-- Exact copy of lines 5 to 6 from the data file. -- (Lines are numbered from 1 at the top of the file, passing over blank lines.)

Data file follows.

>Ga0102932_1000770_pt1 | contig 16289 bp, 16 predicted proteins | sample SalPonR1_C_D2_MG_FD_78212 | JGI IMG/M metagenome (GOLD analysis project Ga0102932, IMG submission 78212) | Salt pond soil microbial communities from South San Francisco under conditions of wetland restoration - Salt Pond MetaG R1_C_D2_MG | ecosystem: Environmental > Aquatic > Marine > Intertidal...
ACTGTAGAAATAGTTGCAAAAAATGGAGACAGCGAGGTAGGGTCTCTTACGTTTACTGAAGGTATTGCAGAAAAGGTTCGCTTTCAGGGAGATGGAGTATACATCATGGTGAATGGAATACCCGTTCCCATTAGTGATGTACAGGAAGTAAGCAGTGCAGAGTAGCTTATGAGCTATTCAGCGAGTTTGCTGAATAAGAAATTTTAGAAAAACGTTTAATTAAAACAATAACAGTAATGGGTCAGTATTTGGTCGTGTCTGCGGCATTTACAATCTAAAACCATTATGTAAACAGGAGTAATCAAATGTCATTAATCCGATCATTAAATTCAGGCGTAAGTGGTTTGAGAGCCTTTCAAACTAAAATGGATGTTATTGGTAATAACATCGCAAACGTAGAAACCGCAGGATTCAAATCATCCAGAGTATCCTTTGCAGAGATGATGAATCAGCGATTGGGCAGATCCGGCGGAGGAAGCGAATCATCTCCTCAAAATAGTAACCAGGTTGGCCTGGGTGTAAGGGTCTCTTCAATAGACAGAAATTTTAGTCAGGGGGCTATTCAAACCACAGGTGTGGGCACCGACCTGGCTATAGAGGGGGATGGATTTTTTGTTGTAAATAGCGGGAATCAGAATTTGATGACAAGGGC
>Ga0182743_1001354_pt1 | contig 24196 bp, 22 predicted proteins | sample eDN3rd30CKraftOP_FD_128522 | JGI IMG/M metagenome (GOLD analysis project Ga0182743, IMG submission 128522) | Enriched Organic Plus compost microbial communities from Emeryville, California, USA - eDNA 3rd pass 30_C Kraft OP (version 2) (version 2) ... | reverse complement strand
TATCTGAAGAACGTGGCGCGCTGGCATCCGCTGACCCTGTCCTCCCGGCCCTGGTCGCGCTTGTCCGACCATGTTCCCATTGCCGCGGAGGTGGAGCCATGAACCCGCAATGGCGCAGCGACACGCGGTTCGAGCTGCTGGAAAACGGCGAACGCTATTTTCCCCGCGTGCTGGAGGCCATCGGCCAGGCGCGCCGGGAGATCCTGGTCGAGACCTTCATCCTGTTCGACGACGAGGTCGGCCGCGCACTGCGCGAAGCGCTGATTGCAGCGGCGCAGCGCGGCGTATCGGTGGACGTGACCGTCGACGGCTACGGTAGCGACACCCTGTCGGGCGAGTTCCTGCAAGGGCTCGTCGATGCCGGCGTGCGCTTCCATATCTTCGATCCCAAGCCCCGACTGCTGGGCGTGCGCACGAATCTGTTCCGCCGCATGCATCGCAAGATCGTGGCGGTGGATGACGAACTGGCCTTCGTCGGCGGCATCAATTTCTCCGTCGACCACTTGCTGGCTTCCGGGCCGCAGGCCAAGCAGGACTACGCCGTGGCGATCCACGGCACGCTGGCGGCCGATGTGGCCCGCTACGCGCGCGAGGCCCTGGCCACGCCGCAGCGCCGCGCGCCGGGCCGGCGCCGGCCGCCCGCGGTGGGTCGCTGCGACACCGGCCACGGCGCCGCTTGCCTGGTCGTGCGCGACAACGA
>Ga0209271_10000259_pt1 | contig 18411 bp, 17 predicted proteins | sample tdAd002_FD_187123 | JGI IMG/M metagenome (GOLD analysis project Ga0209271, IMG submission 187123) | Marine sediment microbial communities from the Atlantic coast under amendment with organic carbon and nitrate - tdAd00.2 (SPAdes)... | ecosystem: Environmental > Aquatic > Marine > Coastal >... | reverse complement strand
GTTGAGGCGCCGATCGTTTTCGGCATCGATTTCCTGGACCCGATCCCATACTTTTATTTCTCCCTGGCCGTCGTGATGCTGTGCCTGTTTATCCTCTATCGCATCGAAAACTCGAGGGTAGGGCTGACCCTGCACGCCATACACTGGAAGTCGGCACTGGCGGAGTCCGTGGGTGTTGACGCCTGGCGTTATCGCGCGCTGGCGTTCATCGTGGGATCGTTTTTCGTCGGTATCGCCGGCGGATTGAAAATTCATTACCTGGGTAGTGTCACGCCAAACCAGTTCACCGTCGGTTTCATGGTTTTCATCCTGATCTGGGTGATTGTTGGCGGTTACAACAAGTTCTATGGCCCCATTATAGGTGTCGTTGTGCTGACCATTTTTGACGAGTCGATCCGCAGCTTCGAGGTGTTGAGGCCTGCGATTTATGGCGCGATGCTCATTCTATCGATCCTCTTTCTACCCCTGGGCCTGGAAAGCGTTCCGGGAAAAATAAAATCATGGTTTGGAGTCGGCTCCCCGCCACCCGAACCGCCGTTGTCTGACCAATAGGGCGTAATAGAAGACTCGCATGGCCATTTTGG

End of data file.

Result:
>Ga0209271_10000259_pt1 | contig 18411 bp, 17 predicted proteins | sample tdAd002_FD_187123 | JGI IMG/M metagenome (GOLD analysis project Ga0209271, IMG submission 187123) | Marine sediment microbial communities from the Atlantic coast under amendment with organic carbon and nitrate - tdAd00.2 (SPAdes)... | ecosystem: Environmental > Aquatic > Marine > Coastal >... | reverse complement strand
GTTGAGGCGCCGATCGTTTTCGGCATCGATTTCCTGGACCCGATCCCATACTTTTATTTCTCCCTGGCCGTCGTGATGCTGTGCCTGTTTATCCTCTATCGCATCGAAAACTCGAGGGTAGGGCTGACCCTGCACGCCATACACTGGAAGTCGGCACTGGCGGAGTCCGTGGGTGTTGACGCCTGGCGTTATCGCGCGCTGGCGTTCATCGTGGGATCGTTTTTCGTCGGTATCGCCGGCGGATTGAAAATTCATTACCTGGGTAGTGTCACGCCAAACCAGTTCACCGTCGGTTTCATGGTTTTCATCCTGATCTGGGTGATTGTTGGCGGTTACAACAAGTTCTATGGCCCCATTATAGGTGTCGTTGTGCTGACCATTTTTGACGAGTCGATCCGCAGCTTCGAGGTGTTGAGGCCTGCGATTTATGGCGCGATGCTCATTCTATCGATCCTCTTTCTACCCCTGGGCCTGGAAAGCGTTCCGGGAAAAATAAAATCATGGTTTGGAGTCGGCTCCCCGCCACCCGAACCGCCGTTGTCTGACCAATAGGGCGTAATAGAAGACTCGCATGGCCATTTTGG